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United States and Canada sign DTV agreement - TvTechnology

United States and Canada sign DTV agreement

A letter of understanding was signed by the United States and Canada to accommodate cross-border DTV allocations. The letter covers DTV operations within
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A letter of understanding was signed by the United States and Canada to accommodate cross-border DTV allocations. The letter covers DTV operations within 250 miles of either side of the U.S.-Canadian border. The new letter covers the relationships between analog and digital stations and allotments, as well as digital-to-digital relationships, and has the following specific features:

- All DTV allotments in both countries have been accepted.

- Parameters for acceptance of new DTV allotments have been adopted.

- Analog LPTV proposals within 20 miles of the border, digital LPTVs within 62 miles of the border, and LPTVs whose interfering contours would cross the border, will be referred to the other country for approval.

- Canada will make "reasonable efforts" to place DTV allotments on frequencies that will not interfere with public safety services on U.S. TV Channels 52 - 69.

Public officials from border states, including Ohio, Maine, Michigan, New York and Vermont, have expressed fears that the letter of understanding could lead to Canadian DTV broadcasts interfering with public safety operations on Channels 52 - 69. Canada agreed to take these operations into consideration and to try to move DTV allotments out of Channels 52 - 69.

Website privacy examined In this technological era, problems arise much faster than the law can deal with them. With regard to the Internet, one of the most important issues is online privacy.

The Information Age has given consumers a keen awareness of how little privacy they have left. A company with a website has the ability to collect information about a consumer the moment that person logs on. Cookies allow a website to track a certain computer's visits to the website and to know where that computer has looked. (Cookies can not identify the user, just the computer.) Keyword searches can trigger banner advertisements tailored to the information being sought. This information benefits the website operator, because he gets to know his customers. Consumers, however, do not necessarily want to be tracked or seen without their permission.

To avoid government regulation, businesses have begun to self-regulate by developing privacy policies. With the exception of COPPA requirements (referenced below) and the provisions of certain insurance policies, privacy policies are voluntary and should be seen by businesses as a tool to build goodwill. A posted privacy policy provides notice of how a website uses information and gives consumers the option to leave the site if they do not agree. More and more consumers are reading privacy policies and will only deal with websites that have them.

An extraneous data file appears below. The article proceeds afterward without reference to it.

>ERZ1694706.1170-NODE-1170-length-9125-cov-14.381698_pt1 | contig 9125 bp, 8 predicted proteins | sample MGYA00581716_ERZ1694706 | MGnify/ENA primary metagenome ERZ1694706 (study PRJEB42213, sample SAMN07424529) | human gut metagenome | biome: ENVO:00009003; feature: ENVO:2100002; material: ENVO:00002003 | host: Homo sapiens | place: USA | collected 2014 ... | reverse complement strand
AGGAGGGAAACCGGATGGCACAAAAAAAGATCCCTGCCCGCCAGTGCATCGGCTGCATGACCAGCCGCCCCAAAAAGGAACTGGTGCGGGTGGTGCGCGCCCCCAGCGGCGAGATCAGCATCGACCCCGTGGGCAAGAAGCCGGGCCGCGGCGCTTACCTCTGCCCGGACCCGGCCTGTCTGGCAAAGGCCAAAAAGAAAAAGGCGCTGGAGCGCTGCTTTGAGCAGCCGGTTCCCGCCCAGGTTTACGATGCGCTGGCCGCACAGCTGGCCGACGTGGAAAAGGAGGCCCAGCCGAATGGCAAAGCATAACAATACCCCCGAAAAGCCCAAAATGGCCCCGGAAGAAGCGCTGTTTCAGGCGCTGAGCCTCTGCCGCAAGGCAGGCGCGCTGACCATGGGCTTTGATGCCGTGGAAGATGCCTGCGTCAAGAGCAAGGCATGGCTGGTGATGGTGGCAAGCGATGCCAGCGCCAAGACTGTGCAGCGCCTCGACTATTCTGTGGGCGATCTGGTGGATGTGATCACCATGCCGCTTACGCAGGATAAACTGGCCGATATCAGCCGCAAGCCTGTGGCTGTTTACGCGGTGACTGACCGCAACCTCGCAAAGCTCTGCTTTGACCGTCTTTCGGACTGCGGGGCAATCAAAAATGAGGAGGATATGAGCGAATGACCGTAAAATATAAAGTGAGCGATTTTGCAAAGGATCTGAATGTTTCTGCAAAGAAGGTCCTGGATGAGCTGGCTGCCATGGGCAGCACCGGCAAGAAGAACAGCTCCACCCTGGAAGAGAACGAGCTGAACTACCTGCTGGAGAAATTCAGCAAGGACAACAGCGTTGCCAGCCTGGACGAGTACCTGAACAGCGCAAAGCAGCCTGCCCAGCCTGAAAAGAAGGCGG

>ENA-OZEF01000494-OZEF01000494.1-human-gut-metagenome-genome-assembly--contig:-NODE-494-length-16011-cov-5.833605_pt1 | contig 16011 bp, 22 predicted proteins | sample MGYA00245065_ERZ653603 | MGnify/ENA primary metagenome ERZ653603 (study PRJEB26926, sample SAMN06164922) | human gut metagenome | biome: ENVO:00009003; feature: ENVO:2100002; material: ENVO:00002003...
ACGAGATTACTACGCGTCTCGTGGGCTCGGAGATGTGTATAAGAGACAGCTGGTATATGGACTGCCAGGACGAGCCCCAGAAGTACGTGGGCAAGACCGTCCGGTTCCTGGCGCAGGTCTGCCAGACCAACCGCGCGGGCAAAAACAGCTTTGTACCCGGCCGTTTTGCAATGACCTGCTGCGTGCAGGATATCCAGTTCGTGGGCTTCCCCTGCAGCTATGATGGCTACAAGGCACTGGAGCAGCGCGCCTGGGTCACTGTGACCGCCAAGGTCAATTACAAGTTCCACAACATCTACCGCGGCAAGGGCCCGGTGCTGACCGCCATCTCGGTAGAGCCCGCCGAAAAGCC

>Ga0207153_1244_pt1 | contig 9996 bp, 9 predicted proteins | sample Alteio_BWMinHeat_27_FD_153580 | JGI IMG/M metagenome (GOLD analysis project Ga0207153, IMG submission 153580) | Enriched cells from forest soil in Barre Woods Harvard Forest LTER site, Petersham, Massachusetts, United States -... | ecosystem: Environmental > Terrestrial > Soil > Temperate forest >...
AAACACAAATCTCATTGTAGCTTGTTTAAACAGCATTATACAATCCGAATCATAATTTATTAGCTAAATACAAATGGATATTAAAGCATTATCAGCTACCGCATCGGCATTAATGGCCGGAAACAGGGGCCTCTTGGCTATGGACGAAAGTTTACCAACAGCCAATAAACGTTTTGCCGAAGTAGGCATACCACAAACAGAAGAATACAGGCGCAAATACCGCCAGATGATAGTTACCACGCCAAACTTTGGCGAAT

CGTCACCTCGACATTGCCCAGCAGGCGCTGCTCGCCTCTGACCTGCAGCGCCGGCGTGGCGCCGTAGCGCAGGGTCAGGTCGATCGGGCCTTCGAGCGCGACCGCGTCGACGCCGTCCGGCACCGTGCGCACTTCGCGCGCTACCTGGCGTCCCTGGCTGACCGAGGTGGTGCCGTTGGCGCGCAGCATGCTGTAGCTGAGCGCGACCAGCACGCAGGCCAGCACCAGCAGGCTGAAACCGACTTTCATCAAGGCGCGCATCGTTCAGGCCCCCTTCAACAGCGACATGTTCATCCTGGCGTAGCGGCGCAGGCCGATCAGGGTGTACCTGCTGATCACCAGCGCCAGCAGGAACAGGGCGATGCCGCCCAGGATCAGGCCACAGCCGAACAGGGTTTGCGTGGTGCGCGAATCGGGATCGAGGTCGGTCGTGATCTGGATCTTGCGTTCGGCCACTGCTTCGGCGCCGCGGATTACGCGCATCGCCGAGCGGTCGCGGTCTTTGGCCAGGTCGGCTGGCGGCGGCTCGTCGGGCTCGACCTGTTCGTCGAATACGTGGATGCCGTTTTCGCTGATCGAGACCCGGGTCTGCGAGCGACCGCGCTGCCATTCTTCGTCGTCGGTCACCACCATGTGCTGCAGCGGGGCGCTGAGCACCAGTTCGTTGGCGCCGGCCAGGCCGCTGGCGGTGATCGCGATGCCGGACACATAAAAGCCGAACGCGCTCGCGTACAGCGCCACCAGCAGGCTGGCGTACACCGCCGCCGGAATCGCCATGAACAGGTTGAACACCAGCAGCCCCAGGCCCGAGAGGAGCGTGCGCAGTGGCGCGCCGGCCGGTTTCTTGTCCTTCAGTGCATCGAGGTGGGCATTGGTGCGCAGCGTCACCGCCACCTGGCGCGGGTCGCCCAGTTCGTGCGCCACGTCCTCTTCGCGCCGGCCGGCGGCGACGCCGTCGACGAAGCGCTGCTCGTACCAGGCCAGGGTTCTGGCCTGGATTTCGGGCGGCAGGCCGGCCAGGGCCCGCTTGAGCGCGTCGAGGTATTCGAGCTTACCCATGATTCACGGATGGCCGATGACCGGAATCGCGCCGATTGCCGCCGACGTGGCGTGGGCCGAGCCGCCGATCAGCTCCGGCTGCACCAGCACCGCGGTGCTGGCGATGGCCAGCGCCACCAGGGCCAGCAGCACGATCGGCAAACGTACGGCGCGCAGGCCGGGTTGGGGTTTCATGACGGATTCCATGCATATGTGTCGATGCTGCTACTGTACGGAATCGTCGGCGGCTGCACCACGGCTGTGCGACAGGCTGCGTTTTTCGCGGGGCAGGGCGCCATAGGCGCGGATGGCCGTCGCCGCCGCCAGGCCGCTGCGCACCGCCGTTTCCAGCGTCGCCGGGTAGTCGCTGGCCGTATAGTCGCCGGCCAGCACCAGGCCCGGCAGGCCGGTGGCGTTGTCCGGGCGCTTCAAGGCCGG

Privacy policies may be voluntary, but they are enforceable in court. In fact, most Internet privacy litigation, whether initiated by the Federal Trade Commission or by private individuals, has involved the violation of a voluntarily posted privacy policy.

If a business posts a privacy policy on its website, the person drafting the policy should be told how information is collected, how long it will be kept, whether it will be used and, if so, how. Once the policy is drafted, key management personnel should understand the company's responsibilities under the policy.

Should features such as customer registration be added, or should technical features be changed on the website, the privacy policy must be updated to cover the changes. Otherwise, the website may inadvertently fall out of compliance with the owner's posted rules, thereby opening the door to liability under any number of consumer protection statutes.

One of the few U.S. privacy laws written and passed with the Internet in mind is the Children's Online Privacy Protection Act of 1998 (COPPA). It applies to the online collection of personal information from children under 13. The regulations specify what a website operator must include in its privacy policy, when and how to seek verifiable parental consent and what responsibilities an operator has to protect children's privacy and safety online.

In sum, once a privacy policy is posted, new obligations are created. Website operators must understand their responsibilities under the policy, meet those responsibilities, update the policy as the website changes and avoid violating the privacy rights of persons logging on.

Unless the new EEO rules are invalidated by the D.C. Circuit Court of Appeals, stations in the following states will be required to place their Annual EEO Public File Reports in their public files and on their websites on or before Feb. 1, 2001: Arkansas, Kansas, Louisiana, Mississippi, Nebraska, New Jersey, New York and Oklahoma. Biennial ownership reports will also be due for the same states on Feb. 1.

All commercial DTV facilities must be on the air by May 1, 2002.

All NCE-TV stations must have built out their DTV facilities by May 1, 2003.